Alumni Spotlight: Calvin Hart

Calvin Hart graduated from Embry-Riddle Aeronautical University – Daytona Beach in December of 2004 with a Master of Science in Human Factors & Systems Engineering.  He is currently the founder and CEO of Tent Limited. Calvin hart2

How has your career progressed and changed since you graduated from Embry-Riddle?

I graduated with a Masters in Human Factors and Systems Engineering and I continued with this after I left but applied the same principles and learnings to the software industry followed by the financial industry. Moving from Florida to Silicon Valley, California then on to Hong Kong for 5 years and then to London where I opened up my own Digital Design studio. Its been recently nominated for a few awards including fastest growing start-up. In 9 months since starting this company, the team has grown from 3 people to 45 people today. I have teams in London, Sydney, Hong Kong, Miami, Seattle and Mexico City.

What made you decide to take the leap and open up your own firm?

I was working in the Finance industry for a very large Bank and started to create my own products (e.g. Online banking tools, platforms for wealth management etc.) which I got funding for from the bank. Once I saw people/customers getting excited about the products I built and increasingly using these products, I decided to set up my own studio and build these out for myself. Its exciting, and every day is its own set of challenges and with this comes reward (and yes, a lot of sleepless nights!) 🙂

Please tell us about your company.

Tent Limited is brand strategy and digital design agency. We provide innovative solutions to organizations through customer insight, strategic thinking and crafted story generation and design that brings our clients’ brands closer to their customers.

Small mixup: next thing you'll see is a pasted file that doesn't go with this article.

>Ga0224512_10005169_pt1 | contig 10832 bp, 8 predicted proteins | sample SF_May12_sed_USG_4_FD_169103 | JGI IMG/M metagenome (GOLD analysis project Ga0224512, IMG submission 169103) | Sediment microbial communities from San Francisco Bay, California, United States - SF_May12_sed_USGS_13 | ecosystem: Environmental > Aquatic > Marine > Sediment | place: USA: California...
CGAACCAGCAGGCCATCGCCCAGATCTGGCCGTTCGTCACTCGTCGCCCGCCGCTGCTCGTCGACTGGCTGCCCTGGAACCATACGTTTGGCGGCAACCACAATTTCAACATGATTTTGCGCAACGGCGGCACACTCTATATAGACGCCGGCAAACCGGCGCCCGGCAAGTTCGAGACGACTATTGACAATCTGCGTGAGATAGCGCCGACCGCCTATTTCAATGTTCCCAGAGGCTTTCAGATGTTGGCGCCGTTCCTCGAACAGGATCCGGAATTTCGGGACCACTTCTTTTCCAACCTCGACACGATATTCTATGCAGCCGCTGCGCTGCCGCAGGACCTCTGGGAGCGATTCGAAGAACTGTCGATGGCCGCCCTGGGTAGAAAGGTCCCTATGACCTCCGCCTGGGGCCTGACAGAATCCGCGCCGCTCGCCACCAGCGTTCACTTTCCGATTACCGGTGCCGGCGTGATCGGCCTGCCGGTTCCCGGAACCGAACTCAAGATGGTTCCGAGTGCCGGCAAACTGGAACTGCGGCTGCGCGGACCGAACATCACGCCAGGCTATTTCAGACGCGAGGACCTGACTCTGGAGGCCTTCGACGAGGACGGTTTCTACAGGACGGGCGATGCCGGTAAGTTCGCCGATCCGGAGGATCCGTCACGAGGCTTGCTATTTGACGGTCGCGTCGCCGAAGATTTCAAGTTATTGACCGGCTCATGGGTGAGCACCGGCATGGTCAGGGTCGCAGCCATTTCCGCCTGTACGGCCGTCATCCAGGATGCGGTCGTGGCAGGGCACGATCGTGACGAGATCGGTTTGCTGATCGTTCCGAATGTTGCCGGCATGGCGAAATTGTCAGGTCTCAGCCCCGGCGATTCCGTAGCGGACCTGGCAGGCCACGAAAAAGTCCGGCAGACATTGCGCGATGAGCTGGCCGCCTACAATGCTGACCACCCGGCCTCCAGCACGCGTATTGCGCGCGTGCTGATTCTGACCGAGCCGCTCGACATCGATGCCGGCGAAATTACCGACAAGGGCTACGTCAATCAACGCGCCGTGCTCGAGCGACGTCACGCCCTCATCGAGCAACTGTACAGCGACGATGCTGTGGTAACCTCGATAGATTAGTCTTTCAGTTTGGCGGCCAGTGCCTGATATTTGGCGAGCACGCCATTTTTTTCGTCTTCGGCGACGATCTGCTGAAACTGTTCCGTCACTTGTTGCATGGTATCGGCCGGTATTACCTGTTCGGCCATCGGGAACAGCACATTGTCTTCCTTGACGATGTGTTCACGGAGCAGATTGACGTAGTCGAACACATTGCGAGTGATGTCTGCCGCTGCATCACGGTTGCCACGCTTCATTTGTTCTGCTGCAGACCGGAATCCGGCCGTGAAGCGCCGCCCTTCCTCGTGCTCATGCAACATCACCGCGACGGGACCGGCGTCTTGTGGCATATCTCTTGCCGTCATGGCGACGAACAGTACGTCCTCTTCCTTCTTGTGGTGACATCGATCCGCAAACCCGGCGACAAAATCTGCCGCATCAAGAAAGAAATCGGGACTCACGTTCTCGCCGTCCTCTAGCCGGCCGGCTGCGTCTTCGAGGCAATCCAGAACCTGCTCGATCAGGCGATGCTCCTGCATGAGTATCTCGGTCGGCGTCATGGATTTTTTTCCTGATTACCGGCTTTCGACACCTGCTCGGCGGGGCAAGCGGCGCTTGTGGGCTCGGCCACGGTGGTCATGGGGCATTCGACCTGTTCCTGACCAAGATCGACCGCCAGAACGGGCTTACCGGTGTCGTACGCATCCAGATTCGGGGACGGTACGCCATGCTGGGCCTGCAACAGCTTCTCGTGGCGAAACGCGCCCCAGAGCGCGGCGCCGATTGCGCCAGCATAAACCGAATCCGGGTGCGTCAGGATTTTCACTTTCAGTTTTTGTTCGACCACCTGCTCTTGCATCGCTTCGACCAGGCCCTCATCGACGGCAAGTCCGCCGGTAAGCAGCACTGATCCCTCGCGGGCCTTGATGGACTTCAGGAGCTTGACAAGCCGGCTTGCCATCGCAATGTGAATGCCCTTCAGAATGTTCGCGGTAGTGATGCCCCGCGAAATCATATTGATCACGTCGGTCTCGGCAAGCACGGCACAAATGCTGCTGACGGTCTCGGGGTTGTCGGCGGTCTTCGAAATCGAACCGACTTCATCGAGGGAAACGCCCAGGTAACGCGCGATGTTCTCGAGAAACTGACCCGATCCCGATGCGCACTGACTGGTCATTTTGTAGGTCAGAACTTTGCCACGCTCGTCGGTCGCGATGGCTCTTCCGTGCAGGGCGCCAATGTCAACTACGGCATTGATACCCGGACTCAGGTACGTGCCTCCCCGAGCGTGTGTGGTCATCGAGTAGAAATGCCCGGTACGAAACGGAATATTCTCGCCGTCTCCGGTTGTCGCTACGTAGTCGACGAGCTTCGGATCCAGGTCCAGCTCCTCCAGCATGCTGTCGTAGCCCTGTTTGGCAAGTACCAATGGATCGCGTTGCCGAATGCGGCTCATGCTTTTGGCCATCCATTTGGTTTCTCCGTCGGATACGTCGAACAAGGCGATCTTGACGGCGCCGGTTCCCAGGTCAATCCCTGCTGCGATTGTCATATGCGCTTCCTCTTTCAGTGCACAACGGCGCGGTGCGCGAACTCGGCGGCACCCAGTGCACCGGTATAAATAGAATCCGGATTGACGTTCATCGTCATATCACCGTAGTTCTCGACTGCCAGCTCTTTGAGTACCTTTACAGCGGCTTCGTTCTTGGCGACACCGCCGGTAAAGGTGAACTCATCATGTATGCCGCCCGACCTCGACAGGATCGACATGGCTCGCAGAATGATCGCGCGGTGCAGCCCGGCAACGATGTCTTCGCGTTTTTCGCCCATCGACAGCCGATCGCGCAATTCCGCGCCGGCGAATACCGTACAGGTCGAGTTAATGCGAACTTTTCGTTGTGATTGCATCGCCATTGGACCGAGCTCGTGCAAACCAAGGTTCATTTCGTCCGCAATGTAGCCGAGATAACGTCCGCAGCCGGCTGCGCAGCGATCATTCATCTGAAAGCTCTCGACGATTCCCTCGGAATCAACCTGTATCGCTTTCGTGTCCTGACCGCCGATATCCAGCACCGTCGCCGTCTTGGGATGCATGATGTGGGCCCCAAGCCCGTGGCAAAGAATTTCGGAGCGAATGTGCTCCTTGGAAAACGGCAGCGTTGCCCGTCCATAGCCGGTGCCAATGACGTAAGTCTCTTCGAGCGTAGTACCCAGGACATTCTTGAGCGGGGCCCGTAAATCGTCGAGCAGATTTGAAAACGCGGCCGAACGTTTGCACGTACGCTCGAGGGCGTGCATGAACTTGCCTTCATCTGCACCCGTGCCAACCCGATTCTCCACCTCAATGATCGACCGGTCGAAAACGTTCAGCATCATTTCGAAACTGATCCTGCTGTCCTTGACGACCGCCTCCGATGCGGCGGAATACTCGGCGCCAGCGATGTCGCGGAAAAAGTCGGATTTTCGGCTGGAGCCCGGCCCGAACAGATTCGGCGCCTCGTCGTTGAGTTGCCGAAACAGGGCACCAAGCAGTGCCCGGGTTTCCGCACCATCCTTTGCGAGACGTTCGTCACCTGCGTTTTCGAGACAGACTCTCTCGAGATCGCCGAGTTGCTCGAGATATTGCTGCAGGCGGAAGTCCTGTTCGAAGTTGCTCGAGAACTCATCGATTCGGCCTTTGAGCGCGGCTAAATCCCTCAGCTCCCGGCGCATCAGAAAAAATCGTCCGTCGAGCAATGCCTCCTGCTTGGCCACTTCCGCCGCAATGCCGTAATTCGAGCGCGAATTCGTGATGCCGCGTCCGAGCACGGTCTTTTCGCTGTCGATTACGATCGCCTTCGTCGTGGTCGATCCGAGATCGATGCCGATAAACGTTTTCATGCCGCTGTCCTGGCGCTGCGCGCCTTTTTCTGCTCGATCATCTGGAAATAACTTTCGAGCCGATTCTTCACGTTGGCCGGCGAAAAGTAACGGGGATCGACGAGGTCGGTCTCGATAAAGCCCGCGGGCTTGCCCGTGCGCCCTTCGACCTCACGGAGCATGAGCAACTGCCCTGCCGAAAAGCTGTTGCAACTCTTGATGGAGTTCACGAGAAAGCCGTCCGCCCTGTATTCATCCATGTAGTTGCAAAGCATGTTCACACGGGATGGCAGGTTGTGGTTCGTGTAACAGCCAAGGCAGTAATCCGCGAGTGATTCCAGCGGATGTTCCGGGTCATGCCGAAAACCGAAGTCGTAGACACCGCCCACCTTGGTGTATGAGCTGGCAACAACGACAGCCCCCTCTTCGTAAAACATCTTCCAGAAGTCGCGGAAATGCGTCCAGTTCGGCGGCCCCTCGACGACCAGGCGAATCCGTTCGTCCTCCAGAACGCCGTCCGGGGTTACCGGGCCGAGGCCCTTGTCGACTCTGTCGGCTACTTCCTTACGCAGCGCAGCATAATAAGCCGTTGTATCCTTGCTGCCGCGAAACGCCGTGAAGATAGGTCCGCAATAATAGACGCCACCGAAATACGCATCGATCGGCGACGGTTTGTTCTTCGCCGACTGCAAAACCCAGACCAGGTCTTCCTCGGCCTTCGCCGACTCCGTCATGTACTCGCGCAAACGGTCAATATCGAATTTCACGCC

Although we are a diverse team, we have some remarkable points of alignment. We are passionate, self-motivated, excited by what we do and unafraid of finding, following or even trail breaking on paths less trodden. We work hard, support each other and take the time to recognize great efforts, magic moments and have fun. We work globally; based in the heart of the London digital corridor at Shoreditch but currently working across five continents with multi-national, cultural and linguistic perspectives to bring to light.

What would you say has been the secret to your success so far?

Wanting everything we do, make and touch to be perfect! For this to happen, you have to be really passionate about your Brand and surround yourself with quality people. I am a brand fanatic! My core management team is a highly motivated, self-driven team and they get rewarded based on how much friction they can remove from my life.

What advice do you have for Embry-Riddle alumni who are thinking of starting their own businesses?

– It took me many many years to take the giant leap, and although I always wanted to do it, I was in no hurry. I built up my experience and exposure and learned a lot of lessons along the way (around the world in the last 10 years). My passion is always to improve something ‘just a little’…..very incrementally improve things around you and the bigger wins will fall into place. Use each and every experience as a learning experience no matter how good or bad it is.

– Learn to recognize talent and associate yourself with talented people. This is the core of any successful business or venture.

– With all said and done, it is a lot of hard work, and in my opinion….. a wasted day is a day where I don’t see the sun rise. Long hours are a part of it, but a few years of long hours and it all starts to pay off.Calvin Hart1

Alumni Career Spotlight: Steve Dorton

Steve DortenSteve Dorton is currently a Human Factors Engineer at Sonalysts, Inc. working on various projects, primarily with the Naval Sea Systems Command (NAVSEA) Human Systems Integration (HSI) group.  He is an alum from Embry-Riddle Aeronautical University.  He attained his Bachelor of Science in Safety Science (class of 2009) and Master of Science in Human Factors & Systems (class of 2011).  While at Embry-Riddle, Steve completed a safety coordinator internship and multiple academic projects, and he served as a graduate research assistant with the Department of Human Factors, researching integration of unmanned systems into the national airspace system for the FAA.  In addition, Steve was an active member of the campus community.  He served as a member of the Human Factors and Ergonomics Society (HFES) and chapter president of the American Society of Safety Engineers (ASSE), and he held multiple executive positions within the Pi Kappa Alpha fraternity.

What do you do as a Human Factors Engineer for Sonalysts, Inc.?